By: Cheyenne Moeller Meek
When you’re injured or become disabled, continuing to work a regular job to support your family can become complicated. Social Security Disability benefits are designed to help, but navigating the process after the initial application can be overwhelming.
Unfortunately, most initial applications are denied. Thankfully, you can appeal the decision. With a skilled Social Security Disability attorney at your side, your chances of receiving approval in the appeals process become much better.
Who Is Eligible For Social Security Disability Benefits?
The Social Security Administration (SSA) outlines specific requirements for individuals seeking Social Security Disability Insurance (SSDI) benefits. These requirements cover two main points:
A previous position you worked in must be covered by Social Security.
Your medical condition must check the boxes of Social Security’s disability definitions.
So, what does this mean for you? In order to meet the requirement, you must have worked long enough in a qualifying job position. This particular requirement revolves around the SSA’s concept of work credits, which hinge on your annual income. You can earn a maximum of four credits per year, and you need 40 credits to qualify for SSDI benefits. Also you must have earned at least 20 of these credits in the previous decade.
These requirements are slightly different for younger individuals, as younger persons may not have had time to accrue these credits and, therefore, may be able to qualify with fewer credits.
The second requirement stems from the SSA’s disability definition, which is divided into five criteria:
- Substantial Gainful Activity (SGA): Your disability must prevent you from engaging in SGA. The SSA examines your earnings using specific guidelines to see if your earnings bracket qualifies you for benefits.
- Condition severity: The SSA stipulates your condition must be severe enough to considerably restrict your working ability, including lifting, walking, standing, sitting, or remembering details, for at least one year.
- Qualifying medical conditions: The SSA outlines specific qualifying medical conditions in its list, so your condition should appear on this list to be eligible for benefits. However, the SSA will evaluate the situation if it doesn’t appear on the list to determine whether it qualifies.
- Previous work: The SSA will evaluate your medical condition to determine whether it prevents you from performing your past work. If it doesn’t, the SSA will decide you don’t have a qualifying disability, but if it does, the final question applies.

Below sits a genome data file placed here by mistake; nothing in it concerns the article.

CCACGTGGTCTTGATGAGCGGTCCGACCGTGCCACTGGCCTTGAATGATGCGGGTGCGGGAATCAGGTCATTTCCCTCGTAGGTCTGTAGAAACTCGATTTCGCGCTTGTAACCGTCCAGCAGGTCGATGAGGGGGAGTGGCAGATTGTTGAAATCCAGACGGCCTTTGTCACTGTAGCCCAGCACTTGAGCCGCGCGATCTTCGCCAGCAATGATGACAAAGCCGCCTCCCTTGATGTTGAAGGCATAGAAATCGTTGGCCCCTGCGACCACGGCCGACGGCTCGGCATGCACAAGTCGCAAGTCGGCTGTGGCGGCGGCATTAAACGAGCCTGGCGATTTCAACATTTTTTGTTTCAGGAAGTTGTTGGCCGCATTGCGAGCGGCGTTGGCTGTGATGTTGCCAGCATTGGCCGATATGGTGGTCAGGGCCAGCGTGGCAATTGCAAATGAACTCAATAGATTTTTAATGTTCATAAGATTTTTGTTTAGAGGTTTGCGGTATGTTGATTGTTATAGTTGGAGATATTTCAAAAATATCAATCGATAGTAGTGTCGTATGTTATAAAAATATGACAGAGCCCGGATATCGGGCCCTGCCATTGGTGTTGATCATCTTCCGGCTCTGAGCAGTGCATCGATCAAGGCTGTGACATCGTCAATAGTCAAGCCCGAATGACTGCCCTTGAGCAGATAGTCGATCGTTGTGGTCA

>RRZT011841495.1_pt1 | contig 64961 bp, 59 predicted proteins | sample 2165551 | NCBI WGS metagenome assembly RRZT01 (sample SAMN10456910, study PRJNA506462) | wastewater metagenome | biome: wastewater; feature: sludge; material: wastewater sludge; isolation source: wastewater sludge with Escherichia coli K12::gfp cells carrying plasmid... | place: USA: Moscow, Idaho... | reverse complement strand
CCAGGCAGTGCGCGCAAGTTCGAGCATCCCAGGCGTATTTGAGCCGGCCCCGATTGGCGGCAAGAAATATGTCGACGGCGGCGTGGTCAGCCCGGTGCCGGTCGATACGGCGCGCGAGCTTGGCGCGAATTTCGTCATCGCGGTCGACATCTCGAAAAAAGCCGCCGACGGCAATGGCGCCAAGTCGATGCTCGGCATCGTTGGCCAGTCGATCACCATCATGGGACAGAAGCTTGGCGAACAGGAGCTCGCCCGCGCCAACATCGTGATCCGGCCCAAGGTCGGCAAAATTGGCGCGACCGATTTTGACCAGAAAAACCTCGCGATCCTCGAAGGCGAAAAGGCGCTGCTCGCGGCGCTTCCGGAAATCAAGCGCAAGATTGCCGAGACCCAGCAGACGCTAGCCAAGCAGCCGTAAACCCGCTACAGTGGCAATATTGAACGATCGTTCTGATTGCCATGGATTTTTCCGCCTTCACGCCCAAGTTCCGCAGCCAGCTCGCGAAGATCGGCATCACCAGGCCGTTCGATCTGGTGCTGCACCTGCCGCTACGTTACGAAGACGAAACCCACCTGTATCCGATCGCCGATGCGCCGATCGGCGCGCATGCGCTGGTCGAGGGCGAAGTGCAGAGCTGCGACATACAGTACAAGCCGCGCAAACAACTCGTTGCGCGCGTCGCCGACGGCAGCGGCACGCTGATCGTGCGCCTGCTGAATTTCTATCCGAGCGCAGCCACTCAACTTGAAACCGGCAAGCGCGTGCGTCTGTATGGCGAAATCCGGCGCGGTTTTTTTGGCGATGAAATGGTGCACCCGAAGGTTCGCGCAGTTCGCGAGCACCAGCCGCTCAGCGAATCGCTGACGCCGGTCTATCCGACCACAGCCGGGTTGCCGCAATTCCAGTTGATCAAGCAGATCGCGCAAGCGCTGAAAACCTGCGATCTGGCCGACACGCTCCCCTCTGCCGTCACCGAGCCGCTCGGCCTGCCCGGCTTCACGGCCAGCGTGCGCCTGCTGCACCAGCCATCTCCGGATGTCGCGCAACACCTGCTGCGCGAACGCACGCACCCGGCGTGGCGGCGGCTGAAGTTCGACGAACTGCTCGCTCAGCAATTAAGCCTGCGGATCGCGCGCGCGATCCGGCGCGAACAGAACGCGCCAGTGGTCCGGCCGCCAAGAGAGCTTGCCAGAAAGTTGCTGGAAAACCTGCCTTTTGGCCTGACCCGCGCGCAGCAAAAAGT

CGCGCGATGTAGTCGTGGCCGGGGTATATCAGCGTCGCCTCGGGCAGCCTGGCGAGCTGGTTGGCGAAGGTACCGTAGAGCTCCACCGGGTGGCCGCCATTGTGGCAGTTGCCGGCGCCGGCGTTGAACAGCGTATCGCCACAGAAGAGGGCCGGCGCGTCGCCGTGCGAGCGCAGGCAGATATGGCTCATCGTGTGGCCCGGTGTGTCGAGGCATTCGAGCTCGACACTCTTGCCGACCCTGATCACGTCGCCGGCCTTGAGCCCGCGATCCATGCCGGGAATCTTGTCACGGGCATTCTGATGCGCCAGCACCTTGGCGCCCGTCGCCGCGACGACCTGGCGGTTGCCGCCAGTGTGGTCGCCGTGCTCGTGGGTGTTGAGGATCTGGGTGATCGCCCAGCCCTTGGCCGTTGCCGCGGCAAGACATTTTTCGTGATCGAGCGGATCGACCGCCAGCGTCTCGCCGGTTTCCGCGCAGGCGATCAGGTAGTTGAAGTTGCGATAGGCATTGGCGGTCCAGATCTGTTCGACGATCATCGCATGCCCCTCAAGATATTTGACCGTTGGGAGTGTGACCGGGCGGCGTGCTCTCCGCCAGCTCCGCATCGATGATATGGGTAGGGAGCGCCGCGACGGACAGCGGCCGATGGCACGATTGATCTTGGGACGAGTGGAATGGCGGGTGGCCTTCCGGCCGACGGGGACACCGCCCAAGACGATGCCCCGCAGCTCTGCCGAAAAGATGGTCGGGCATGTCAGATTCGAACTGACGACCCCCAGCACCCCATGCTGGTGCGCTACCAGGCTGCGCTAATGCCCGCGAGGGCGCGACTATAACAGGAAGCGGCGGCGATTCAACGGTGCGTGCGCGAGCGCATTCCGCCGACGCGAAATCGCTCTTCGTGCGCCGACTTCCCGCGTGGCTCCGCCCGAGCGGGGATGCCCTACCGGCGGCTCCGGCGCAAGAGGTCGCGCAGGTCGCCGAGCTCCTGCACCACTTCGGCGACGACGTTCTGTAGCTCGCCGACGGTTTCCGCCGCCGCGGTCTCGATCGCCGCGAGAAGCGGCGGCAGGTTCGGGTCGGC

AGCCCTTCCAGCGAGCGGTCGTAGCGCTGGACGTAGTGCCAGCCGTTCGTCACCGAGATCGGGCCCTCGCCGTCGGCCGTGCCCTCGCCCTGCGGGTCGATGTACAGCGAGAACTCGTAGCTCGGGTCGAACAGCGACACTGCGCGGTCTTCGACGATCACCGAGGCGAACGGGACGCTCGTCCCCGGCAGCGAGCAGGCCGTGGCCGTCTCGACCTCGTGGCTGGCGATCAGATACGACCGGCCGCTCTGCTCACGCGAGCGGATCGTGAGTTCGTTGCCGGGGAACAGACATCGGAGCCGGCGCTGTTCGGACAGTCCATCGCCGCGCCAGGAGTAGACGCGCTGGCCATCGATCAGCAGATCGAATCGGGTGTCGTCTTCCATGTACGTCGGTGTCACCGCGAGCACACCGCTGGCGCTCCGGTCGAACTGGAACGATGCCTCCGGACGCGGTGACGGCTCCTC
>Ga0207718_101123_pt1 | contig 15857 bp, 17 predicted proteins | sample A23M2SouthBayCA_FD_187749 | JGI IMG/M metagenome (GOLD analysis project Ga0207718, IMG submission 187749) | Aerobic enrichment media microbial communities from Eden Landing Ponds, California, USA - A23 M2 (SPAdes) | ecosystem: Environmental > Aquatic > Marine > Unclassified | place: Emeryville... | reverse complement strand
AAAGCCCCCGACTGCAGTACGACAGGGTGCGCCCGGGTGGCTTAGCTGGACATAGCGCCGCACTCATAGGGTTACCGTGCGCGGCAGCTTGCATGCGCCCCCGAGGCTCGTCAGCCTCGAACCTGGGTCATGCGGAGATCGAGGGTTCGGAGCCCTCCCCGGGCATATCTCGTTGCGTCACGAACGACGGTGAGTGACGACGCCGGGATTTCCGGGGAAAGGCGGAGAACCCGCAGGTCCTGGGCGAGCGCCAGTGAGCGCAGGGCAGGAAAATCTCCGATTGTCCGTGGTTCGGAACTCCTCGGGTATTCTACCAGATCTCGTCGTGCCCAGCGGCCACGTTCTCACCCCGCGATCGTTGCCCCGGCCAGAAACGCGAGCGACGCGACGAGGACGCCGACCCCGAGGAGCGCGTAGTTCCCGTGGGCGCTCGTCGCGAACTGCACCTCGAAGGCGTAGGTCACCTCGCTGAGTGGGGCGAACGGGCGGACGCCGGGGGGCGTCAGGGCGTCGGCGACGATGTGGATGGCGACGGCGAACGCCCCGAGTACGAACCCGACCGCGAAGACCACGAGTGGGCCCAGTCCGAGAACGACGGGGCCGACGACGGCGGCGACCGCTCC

- Alternative work: If you cannot do your previous work, the SSA will determine whether you could work in other positions despite your medical condition. If you could do other types of work, the SSA will decide you don’t have a qualifying disability, and your claim will be denied.
What Happens If You’re Denied SSD Benefits?
If your SSDI application is denied, you will receive a denial notice. The notice will include various pieces of information, including details of appeal rights, as well as a specific deadline to file the appeal.
Although it may seem like you don’t have any options, a skilled attorney can help. After receiving your decision letter, you only have 60 days to file an appeal. Requesting a reconsideration or hearing as soon as you receive the denial notice is essential to avoid unnecessary delays that could impact the appeal process.
While the criteria at the hearing level mirror those of the application process, your chances of qualifying are substantially better with a representative at your side. Your attorney can help communicate the circumstances surrounding your condition to ensure the best results.
The stress can feel overwhelming if you received a denial letter regarding your SSDI application. You may not know what to do or where to turn, feeling as though you’re stuck without any options. This is where our skilled team of attorneys comes in.
With decades of combined legal experience, our attorneys at Saunders and Chabert are prepared to help you secure the benefits you need. Remember, the time to act is now, as you only have 60 days to file an appeal after receiving the denial letter. To get started with a free consultation, call (225) 771-8100 or fill out our contact form today.